He’s at it again.
Launching a Friday morning tweet-tear, SpaceX and Tesla CEO Elon Musk wrote, “Tesla stock price is too high imo [in my opinion].” Ask, believe, receive: The electric carmaker’s stock price immediately began to dip, finishing the day down 10 percent.
It’s curious for any executive to say the company’s stock is too high. It’s especially curious for Elon Musk—even though, in just the past 48 hours, the billionaire has tweeted (then deleted) an image of a cursing unicorn topped by American flags and a pledge to rid himself of nearly all material possessions. That’s because Musk has been sued by US securities regulators for posting about his business before. To settle that case, he agreed to have tweets about Tesla reviewed by the company’s lawyers.
The tweet topped off a wild week for the electric carmaker, which announced a surprise profit in the first three months of the year despite Covid-19-related closures at its assembly plants in Shanghai and California. But Musk received more attention for his remarks—launched on Twitter, and continued on a call with analysts Wednesday—complaining that shelter-in-place orders were “forcibly imprisoning people in their homes against all their constitutional rights” and “fascist.”
A CEO calling the company’s stock price overvalued could hurt the enterprise and its investors in the short term. “Very few CEOs have ever said this—or anything close,” says John Coffee, who directs the Center on Corporate Governance at Columbia University Law School.
Still, Coffee says he’s not sure Musk could get in trouble with the Securities and Exchange Commission for the missive. “It is hard-to-impossible to call this fraudulent, and it is a statement of opinion,” he says, the sort of thing a company executive is permitted to say. “I tend to doubt that the SEC will choose to take on this one.”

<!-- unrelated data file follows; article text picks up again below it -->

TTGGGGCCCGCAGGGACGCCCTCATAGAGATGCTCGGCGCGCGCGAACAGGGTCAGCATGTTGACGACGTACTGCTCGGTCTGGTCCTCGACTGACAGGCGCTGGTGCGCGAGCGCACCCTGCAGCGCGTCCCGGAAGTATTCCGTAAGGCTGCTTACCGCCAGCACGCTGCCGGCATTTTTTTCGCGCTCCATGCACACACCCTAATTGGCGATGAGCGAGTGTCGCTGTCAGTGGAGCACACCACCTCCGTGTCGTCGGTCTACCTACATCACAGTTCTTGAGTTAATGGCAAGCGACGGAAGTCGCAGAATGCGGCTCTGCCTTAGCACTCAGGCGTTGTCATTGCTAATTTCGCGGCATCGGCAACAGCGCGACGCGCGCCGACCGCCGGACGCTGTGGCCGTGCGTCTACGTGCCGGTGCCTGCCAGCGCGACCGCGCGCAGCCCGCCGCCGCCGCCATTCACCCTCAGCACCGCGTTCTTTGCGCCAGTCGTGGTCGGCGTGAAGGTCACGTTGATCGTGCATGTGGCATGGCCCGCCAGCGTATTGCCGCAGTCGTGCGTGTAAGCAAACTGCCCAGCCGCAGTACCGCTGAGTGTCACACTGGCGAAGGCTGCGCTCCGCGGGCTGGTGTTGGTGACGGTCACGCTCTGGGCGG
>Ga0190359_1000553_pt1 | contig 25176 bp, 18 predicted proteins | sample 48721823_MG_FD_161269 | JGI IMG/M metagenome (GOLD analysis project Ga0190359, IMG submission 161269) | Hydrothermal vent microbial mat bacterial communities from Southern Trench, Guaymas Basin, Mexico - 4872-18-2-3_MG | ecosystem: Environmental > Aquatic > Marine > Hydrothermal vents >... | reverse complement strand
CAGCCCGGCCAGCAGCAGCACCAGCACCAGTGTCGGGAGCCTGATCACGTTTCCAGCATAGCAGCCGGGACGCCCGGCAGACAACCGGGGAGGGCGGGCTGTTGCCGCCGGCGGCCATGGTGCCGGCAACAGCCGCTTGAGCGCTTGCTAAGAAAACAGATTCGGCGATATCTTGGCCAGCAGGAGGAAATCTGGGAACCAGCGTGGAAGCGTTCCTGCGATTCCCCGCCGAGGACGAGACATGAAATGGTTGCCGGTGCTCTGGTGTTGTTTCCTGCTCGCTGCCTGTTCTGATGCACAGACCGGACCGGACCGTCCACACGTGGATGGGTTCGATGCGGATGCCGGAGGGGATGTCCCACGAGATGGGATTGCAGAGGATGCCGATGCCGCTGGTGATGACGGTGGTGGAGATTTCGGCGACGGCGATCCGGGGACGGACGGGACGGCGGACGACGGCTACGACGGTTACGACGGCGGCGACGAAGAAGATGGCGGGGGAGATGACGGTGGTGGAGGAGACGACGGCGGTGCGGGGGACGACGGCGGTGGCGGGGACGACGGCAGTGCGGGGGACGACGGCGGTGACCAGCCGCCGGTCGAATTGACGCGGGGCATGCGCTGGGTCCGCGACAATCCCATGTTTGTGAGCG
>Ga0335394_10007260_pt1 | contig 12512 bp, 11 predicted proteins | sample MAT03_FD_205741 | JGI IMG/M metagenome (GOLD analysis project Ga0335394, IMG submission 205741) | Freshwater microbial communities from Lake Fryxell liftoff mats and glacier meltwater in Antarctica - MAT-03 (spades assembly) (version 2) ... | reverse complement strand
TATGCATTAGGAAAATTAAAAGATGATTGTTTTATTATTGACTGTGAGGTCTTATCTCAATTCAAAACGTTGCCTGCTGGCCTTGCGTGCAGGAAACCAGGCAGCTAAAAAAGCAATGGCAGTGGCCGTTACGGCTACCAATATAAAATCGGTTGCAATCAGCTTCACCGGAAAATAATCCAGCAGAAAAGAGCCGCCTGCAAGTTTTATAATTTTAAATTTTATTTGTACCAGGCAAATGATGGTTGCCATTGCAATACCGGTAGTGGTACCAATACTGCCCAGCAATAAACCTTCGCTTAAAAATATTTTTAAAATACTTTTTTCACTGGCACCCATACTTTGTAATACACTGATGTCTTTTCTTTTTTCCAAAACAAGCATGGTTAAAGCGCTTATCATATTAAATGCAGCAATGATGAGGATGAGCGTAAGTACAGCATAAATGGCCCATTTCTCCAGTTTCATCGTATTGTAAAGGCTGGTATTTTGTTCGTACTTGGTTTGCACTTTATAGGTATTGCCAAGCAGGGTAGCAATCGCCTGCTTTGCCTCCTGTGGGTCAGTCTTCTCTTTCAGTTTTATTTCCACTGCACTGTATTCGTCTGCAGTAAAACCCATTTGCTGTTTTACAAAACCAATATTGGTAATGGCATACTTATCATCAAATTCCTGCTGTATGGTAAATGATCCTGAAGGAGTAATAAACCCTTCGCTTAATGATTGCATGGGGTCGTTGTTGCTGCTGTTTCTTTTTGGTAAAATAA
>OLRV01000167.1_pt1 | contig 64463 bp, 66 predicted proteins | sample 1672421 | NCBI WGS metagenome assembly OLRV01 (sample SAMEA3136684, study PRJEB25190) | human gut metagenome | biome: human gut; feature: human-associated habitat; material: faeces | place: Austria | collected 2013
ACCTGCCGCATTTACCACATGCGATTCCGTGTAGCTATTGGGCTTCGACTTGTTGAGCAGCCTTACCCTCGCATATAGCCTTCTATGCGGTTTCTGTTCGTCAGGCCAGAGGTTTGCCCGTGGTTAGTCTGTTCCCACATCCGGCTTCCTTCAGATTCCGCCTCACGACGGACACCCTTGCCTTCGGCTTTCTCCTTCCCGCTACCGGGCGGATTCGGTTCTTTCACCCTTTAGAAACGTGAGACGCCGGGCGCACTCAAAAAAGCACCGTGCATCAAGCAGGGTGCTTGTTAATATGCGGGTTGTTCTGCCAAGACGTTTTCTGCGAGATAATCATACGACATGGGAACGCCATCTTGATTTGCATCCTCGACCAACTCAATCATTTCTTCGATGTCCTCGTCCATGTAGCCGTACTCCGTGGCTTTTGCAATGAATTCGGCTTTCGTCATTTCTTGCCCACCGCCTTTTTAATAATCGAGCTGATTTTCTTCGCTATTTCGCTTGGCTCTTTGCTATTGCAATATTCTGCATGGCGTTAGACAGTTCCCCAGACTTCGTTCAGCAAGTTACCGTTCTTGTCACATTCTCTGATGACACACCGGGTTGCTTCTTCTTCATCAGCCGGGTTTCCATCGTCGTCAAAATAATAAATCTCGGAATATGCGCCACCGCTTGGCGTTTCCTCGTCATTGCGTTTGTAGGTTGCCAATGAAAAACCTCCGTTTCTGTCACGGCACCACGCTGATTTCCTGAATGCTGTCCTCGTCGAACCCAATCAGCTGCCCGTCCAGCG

Others aren’t as sure. Because Musk knows more about his company than its investors—possesses material, non-public information—it is possible that the CEO is using Twitter to manipulate the price of Tesla stock and lead investors to buy or sell, says Stephen Diamond, a professor of corporate finance and securities regulation at the Santa Clara University School of Law. It’s a real problem for Musk if the tweet is misleading, he says, and could lead to more scrutiny from regulators. It’s an even real-er problem if the tweet can be linked with any sort of trading activity, including stock buybacks. Musk could be accused of insider trading.
The tweet is especially risky for Musk and company because of their prior clashes with the SEC. Both Musk and Tesla paid $20 million apiece in September 2018 to settle with the SEC over a tweet in which the CEO said he had the funding to take Tesla private—a statement that was untrue. As part of that settlement, Musk agreed to have any communications that could contain information “material” to Tesla reviewed by a company lawyer, including tweets.